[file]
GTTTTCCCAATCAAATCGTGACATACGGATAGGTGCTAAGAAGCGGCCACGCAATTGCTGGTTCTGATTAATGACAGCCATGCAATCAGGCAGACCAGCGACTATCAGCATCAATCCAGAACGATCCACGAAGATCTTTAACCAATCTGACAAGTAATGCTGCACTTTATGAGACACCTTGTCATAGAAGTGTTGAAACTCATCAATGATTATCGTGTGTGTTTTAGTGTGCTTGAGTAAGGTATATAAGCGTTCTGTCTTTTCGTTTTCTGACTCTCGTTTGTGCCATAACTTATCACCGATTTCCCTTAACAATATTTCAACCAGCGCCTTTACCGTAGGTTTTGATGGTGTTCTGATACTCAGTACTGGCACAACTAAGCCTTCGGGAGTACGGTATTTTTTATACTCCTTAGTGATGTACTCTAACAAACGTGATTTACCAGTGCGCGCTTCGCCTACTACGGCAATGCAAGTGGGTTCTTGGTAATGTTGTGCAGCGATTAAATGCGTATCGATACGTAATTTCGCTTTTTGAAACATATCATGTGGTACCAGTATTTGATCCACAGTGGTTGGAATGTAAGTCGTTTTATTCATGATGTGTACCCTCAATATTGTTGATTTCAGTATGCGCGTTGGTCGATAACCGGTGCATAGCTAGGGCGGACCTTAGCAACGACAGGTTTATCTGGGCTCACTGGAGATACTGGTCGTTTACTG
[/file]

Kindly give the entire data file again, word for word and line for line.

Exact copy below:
GTTTTCCCAATCAAATCGTGACATACGGATAGGTGCTAAGAAGCGGCCACGCAATTGCTGGTTCTGATTAATGACAGCCATGCAATCAGGCAGACCAGCGACTATCAGCATCAATCCAGAACGATCCACGAAGATCTTTAACCAATCTGACAAGTAATGCTGCACTTTATGAGACACCTTGTCATAGAAGTGTTGAAACTCATCAATGATTATCGTGTGTGTTTTAGTGTGCTTGAGTAAGGTATATAAGCGTTCTGTCTTTTCGTTTTCTGACTCTCGTTTGTGCCATAACTTATCACCGATTTCCCTTAACAATATTTCAACCAGCGCCTTTACCGTAGGTTTTGATGGTGTTCTGATACTCAGTACTGGCACAACTAAGCCTTCGGGAGTACGGTATTTTTTATACTCCTTAGTGATGTACTCTAACAAACGTGATTTACCAGTGCGCGCTTCGCCTACTACGGCAATGCAAGTGGGTTCTTGGTAATGTTGTGCAGCGATTAAATGCGTATCGATACGTAATTTCGCTTTTTGAAACATATCATGTGGTACCAGTATTTGATCCACAGTGGTTGGAATGTAAGTCGTTTTATTCATGATGTGTACCCTCAATATTGTTGATTTCAGTATGCGCGTTGGTCGATAACCGGTGCATAGCTAGGGCGGACCTTAGCAACGACAGGTTTATCTGGGCTCACTGGAGATACTGGTCGTTTACTG